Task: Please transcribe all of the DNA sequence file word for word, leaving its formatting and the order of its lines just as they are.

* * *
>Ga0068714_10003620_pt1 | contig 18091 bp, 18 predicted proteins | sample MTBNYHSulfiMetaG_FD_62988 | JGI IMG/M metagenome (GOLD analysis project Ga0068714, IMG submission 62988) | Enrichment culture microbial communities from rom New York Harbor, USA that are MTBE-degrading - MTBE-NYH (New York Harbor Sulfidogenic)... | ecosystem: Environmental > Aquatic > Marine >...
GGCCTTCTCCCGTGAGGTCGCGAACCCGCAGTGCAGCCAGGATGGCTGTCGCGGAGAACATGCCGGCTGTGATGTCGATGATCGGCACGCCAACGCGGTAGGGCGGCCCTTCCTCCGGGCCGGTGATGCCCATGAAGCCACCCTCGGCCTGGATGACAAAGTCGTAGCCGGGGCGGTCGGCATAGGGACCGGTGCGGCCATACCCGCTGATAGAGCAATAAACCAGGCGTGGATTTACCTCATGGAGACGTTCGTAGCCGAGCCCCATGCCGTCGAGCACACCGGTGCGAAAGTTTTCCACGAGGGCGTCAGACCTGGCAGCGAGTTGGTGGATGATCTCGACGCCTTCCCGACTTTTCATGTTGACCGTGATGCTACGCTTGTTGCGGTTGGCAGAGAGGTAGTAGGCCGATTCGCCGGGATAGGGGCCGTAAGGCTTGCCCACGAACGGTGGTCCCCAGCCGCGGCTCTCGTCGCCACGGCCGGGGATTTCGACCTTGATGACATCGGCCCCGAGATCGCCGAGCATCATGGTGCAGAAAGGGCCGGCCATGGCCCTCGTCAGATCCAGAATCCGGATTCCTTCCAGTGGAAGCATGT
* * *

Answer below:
>Ga0068714_10003620_pt1 | contig 18091 bp, 18 predicted proteins | sample MTBNYHSulfiMetaG_FD_62988 | JGI IMG/M metagenome (GOLD analysis project Ga0068714, IMG submission 62988) | Enrichment culture microbial communities from rom New York Harbor, USA that are MTBE-degrading - MTBE-NYH (New York Harbor Sulfidogenic)... | ecosystem: Environmental > Aquatic > Marine >...
GGCCTTCTCCCGTGAGGTCGCGAACCCGCAGTGCAGCCAGGATGGCTGTCGCGGAGAACATGCCGGCTGTGATGTCGATGATCGGCACGCCAACGCGGTAGGGCGGCCCTTCCTCCGGGCCGGTGATGCCCATGAAGCCACCCTCGGCCTGGATGACAAAGTCGTAGCCGGGGCGGTCGGCATAGGGACCGGTGCGGCCATACCCGCTGATAGAGCAATAAACCAGGCGTGGATTTACCTCATGGAGACGTTCGTAGCCGAGCCCCATGCCGTCGAGCACACCGGTGCGAAAGTTTTCCACGAGGGCGTCAGACCTGGCAGCGAGTTGGTGGATGATCTCGACGCCTTCCCGACTTTTCATGTTGACCGTGATGCTACGCTTGTTGCGGTTGGCAGAGAGGTAGTAGGCCGATTCGCCGGGATAGGGGCCGTAAGGCTTGCCCACGAACGGTGGTCCCCAGCCGCGGCTCTCGTCGCCACGGCCGGGGATTTCGACCTTGATGACATCGGCCCCGAGATCGCCGAGCATCATGGTGCAGAAAGGGCCGGCCATGGCCCTCGTCAGATCCAGAATCCGGATTCCTTCCAGTGGAAGCATGT